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James Island, South Carolina

 

June,                                                    Saturday 7,                                                      1862

 

Weather very cloudy wet and disagreeable as usual ever since our sojourn on “James Island” – This was my birth day 22 years old.  I was on fatigue duty for the first time unloading company stores off the boat. Since my arrival I have been troubled with diarrhea owing perhaps to the water.   Consequently I am very weak unable to work much – really awful to perform any duty but I don’t like to report to the Surgeon so I will grin and bear as long as possible – Prof. Love filled his Balloon with gas took it aboard a boat and sailed up toward Gen. Wright’s Brigade – Washington’s portrait was in the Balloon and his name in red white and blue letters – “Roundheads” were called out in the evening but returned without meeting the Enemy – Some more Calvary troop arrived – Sutter of 28th Mass. arrived.

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James Island, South Carolina

 

June,                                                    Sunday 8,                                                        1862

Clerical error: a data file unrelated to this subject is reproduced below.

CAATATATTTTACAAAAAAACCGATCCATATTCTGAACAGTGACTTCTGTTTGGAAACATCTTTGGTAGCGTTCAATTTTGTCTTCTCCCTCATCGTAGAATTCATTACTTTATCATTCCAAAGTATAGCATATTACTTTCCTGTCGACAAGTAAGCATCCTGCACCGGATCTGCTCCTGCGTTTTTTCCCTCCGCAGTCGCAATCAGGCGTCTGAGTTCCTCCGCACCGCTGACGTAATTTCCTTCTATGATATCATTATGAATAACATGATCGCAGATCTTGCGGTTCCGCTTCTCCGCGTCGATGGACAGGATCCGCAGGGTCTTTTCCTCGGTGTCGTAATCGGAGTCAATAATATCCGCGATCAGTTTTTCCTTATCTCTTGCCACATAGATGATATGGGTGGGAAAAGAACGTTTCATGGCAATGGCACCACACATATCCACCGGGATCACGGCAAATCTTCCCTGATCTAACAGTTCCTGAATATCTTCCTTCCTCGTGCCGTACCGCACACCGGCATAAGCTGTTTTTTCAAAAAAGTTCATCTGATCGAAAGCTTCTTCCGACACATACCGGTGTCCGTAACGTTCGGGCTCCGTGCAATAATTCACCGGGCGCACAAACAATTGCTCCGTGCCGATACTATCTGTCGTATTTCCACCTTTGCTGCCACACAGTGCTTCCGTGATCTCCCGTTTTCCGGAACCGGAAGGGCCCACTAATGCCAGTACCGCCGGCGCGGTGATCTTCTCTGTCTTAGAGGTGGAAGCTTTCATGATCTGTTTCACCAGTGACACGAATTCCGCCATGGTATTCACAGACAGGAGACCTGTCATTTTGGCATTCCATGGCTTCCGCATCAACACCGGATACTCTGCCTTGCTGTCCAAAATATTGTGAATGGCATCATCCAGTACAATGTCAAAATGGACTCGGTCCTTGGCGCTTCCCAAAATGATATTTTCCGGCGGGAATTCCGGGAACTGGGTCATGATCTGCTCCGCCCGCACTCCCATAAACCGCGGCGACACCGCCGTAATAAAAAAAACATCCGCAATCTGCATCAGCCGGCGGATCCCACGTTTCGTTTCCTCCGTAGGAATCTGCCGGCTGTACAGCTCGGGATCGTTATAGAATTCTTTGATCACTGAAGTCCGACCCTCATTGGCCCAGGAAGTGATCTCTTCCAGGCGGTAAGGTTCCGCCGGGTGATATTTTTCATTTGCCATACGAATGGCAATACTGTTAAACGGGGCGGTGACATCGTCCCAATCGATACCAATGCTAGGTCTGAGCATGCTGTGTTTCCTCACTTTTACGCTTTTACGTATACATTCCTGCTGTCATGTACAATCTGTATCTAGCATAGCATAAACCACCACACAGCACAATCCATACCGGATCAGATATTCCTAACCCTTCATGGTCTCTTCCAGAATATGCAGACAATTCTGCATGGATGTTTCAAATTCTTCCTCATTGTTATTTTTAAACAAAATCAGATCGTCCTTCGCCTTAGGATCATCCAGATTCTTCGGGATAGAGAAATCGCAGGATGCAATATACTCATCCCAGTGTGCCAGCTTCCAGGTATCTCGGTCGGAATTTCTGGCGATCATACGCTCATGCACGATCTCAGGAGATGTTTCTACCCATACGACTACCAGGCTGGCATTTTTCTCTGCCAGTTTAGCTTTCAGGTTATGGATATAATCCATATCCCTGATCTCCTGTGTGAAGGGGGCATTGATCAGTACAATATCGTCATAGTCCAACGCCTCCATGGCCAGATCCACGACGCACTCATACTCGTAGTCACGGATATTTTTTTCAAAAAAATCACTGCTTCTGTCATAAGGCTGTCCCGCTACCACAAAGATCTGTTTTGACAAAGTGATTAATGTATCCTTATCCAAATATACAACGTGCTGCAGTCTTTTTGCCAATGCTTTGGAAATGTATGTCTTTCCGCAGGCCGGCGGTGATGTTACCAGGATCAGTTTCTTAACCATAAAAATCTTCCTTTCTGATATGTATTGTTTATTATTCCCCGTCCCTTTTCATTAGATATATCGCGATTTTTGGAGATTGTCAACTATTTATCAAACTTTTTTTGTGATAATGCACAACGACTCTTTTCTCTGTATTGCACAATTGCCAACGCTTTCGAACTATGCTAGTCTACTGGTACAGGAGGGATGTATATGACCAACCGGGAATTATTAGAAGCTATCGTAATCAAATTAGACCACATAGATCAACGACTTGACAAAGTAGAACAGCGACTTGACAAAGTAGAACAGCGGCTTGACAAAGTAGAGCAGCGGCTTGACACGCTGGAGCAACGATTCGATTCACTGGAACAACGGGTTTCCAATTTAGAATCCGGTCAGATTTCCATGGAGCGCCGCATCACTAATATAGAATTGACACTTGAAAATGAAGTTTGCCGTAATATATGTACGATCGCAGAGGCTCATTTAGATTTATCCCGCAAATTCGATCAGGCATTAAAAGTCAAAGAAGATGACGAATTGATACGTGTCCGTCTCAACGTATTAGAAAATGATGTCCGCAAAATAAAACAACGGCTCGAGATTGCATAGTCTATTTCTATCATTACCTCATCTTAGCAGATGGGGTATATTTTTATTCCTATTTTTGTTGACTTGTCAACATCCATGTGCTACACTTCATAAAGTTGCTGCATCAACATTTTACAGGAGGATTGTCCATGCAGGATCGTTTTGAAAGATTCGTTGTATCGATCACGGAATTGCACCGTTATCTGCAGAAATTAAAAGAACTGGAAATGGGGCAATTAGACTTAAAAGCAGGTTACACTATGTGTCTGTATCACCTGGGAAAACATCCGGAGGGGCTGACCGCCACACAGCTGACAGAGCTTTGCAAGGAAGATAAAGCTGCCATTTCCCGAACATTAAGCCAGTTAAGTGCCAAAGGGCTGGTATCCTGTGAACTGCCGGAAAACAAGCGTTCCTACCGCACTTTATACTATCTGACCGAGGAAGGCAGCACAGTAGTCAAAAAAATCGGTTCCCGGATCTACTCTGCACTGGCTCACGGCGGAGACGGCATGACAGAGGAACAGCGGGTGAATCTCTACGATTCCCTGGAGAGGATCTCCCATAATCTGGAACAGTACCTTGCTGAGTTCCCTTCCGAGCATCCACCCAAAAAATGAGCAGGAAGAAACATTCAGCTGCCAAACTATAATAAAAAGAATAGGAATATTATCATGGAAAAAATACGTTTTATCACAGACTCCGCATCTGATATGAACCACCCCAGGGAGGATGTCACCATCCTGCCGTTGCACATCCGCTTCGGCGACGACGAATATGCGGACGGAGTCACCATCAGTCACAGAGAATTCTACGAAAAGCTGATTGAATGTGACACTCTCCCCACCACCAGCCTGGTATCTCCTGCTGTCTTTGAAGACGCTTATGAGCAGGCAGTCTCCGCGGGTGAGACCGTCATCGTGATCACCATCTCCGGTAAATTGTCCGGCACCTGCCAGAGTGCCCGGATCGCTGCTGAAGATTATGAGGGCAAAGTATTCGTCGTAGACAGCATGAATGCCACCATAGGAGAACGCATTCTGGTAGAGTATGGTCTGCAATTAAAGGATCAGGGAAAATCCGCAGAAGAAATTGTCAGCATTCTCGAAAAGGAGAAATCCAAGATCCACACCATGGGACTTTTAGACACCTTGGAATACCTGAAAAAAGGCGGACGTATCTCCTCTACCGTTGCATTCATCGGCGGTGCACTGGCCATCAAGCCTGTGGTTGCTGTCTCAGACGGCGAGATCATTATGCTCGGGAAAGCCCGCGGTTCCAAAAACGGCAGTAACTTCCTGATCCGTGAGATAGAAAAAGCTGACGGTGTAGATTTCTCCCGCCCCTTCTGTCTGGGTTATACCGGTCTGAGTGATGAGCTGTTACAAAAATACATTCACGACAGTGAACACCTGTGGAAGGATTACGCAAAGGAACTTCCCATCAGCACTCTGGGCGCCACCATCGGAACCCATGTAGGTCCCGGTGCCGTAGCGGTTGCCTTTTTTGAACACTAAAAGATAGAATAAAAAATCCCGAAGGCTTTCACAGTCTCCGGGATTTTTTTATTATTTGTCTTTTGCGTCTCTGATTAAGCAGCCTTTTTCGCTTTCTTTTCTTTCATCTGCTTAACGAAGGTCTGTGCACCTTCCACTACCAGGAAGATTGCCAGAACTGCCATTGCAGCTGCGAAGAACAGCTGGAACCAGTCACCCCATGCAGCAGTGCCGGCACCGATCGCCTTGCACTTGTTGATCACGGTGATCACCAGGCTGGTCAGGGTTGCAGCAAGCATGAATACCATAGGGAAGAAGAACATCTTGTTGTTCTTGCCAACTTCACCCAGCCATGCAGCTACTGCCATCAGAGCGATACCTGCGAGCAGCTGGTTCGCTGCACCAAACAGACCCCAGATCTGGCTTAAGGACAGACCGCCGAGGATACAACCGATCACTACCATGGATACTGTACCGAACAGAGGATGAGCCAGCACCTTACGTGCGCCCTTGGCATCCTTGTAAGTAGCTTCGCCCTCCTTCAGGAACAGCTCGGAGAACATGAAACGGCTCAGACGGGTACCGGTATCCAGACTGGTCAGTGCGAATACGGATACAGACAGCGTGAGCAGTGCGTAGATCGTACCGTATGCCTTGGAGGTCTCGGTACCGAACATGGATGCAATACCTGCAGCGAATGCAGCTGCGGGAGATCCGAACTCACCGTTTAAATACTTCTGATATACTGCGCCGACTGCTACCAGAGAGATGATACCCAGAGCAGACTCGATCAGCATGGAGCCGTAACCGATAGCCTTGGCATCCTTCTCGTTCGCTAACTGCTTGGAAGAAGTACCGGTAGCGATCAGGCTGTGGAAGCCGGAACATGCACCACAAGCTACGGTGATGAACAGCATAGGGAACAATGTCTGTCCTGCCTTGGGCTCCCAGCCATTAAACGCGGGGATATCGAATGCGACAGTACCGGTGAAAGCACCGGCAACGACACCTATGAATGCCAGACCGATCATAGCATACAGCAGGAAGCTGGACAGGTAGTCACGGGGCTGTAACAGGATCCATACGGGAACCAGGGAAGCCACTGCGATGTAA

Weather as usual very cloudy wet and disagreeable.  An old retired Darkey (Captain’s Cork) says he never saw such cold disagreeable weather in South Carolina at this season before – We Northerners were surprised to find such weather – This was decidedly the most unhappy and unpleasant Lord’s Day of life lying under an apology of a tent or shelter of oil cloth blankets.  I, the mud and swamp were encamped in a buggy marsh swamp. I wrote a letter to Mama.  I felt very much indisposed owing to the attacks of Dysentery under which I have suffered severe since we landed.  I appear to be getting worse instead of better – Prof Love’s balloon busted about the time he was ready to make an occasion. The gun boats were shelling the Enemy at long range today – “Roundheads” ordered to hold themselves in readiness in case of an attack – Four Secesh were captured today--letters C. R. T. was on their hat.